(III) Effect of Abandonment. If the court determines that the property is abandoned, the foreclosure proceedings will be affected as follows: (1) The foreclosure action may be advanced on the docket so judgment may enter more quickly; (2) The post judgment- presale redemption period may be shortened from 90 days to 45 days from the later of the issuance of the judgment of foreclosure and the order of abandonment; (3) If the mortgaged premises include dwelling units occupied by tenants as their primary residence, then the plaintiff assumes the duties of landlord upon the later of the issuance of the judgment of foreclosure and the order of abandonment; and (4) The plaintiff must notify the municipality of the abandonment and must also record the order of abandonment in the appropriate registry of deeds within 30 days from the later of the issuance of the judgment of foreclosure and the order of abandonment.
Part C – Sale Postponements and Abandoned Properties
Currently, under Maine law, a sale can be postponed for any time not exceeding seven days and from time to time until the sale is eventually made. However, if a property has been determined by the court to be abandoned, the public sale may only be adjourned once for any time not exceeding seven days, except that the court may permit one additional adjournment for good cause shown. Notwithstanding the foregoing, additional adjournments may be made as required by Dodd-Frank.
Part D – Statute of Limitations for Challenging Tax Takings
The Act now limits the time allowed to commence an action challenging a governmental taking of real estate for nonpayment of property taxes to a five-year period following the expiration of the period of redemption for those tax liens recorded after October 13, 2014. The Act also amends the time limit for tax liens recorded prior to October 13, 2014.
Part E – Repossession Companies and Property Preservation Providers Now Considered Debt Collectors under Maine Law
Repossession companies and residential real estate property preservation providers are now considered debt collectors under Maine law. The Act defines a residential real estate property preservation provider as a person who regularly provides residential real estate property preservation services, but the definition does not include a supervised financial organization, a supervised lender, or other persons licensed by certain Maine examining boards. Residential real property preservation services are defined under the Act as those undertaken at the direction of a person holding or enforcing a mortgage on residential real estate that is in default or in which the property is presumed abandoned in entering or arranging for entry into the building to perform services of winterizing the residence, changing the door locks, or removing unsecured items from the residence.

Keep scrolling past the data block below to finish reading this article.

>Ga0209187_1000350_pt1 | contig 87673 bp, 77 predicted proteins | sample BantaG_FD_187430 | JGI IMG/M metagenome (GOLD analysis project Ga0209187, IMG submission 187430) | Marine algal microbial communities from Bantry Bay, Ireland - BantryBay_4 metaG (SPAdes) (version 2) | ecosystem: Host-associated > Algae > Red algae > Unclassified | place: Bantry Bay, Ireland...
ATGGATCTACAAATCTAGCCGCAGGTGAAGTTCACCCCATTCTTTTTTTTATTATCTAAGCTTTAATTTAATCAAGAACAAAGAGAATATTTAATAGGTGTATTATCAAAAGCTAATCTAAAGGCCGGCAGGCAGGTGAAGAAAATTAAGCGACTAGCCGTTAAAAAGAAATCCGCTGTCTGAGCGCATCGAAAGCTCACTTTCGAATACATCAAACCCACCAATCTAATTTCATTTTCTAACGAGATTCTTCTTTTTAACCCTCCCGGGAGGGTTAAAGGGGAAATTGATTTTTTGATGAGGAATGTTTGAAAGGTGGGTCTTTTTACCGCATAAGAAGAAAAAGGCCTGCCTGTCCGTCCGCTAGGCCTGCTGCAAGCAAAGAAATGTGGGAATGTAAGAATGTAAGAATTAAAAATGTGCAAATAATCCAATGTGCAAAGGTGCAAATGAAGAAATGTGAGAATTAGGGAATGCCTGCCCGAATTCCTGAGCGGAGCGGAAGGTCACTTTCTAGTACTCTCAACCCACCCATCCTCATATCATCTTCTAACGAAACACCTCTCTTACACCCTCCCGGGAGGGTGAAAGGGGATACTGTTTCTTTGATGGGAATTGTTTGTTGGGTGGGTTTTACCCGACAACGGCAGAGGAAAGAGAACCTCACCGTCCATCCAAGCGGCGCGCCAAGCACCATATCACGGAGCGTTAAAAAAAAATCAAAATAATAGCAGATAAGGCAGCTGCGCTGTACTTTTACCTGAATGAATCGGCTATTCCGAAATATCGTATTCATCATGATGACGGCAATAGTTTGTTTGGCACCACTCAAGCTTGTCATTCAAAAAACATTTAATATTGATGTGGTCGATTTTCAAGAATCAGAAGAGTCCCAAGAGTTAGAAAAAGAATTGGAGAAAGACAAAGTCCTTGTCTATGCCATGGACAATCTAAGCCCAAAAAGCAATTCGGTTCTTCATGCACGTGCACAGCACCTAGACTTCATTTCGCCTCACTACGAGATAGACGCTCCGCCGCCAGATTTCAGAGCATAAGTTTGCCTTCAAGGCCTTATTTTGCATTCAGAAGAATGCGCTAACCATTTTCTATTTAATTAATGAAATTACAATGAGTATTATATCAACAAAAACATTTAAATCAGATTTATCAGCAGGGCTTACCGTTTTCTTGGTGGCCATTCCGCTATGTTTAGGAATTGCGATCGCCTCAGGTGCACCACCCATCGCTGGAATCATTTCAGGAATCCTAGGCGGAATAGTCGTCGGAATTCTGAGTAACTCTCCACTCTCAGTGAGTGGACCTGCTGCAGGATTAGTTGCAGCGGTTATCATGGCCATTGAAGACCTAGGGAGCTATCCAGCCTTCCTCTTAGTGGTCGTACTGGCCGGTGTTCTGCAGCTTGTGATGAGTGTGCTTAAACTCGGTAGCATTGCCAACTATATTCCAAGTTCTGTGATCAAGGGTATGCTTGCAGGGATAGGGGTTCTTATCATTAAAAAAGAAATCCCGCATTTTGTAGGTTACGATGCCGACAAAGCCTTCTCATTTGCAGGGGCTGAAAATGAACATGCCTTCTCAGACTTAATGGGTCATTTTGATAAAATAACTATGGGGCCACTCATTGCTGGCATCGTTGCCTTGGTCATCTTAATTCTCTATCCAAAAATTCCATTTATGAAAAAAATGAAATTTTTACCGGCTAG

The Act also allows a residential real estate property preservation provider to enter a dwelling only if authorized by the terms of the note, contract, or mortgage. The provider may not use force or create a breach of the peace against any person. The provider shall inventory any unsecured items removed from the dwelling and immediately notify the appropriate consumer that the unsecured items will be made available in a manner convenient to the consumer. The provider shall make a permanent record of all steps taken to preserve and secure the dwelling and shall make that record and the inventory of removed unsecured items available to the consumer upon written request.
Because residential real estate property preservation providers are debt collectors, they will now have to also comply with the Maine Fair Debt Collection Practices Act and will be required to be licensed and regulated by the Maine Department of Professional and Financial Regulation, Bureau of Consumer Credit Protection.
Part F – Miscellaneous Foreclosure Mediator Requirements
The last part of the Act applies more stringent requirements on the qualifications to be a foreclosure mediator. It also requires additional information to be included in mediator’s reports.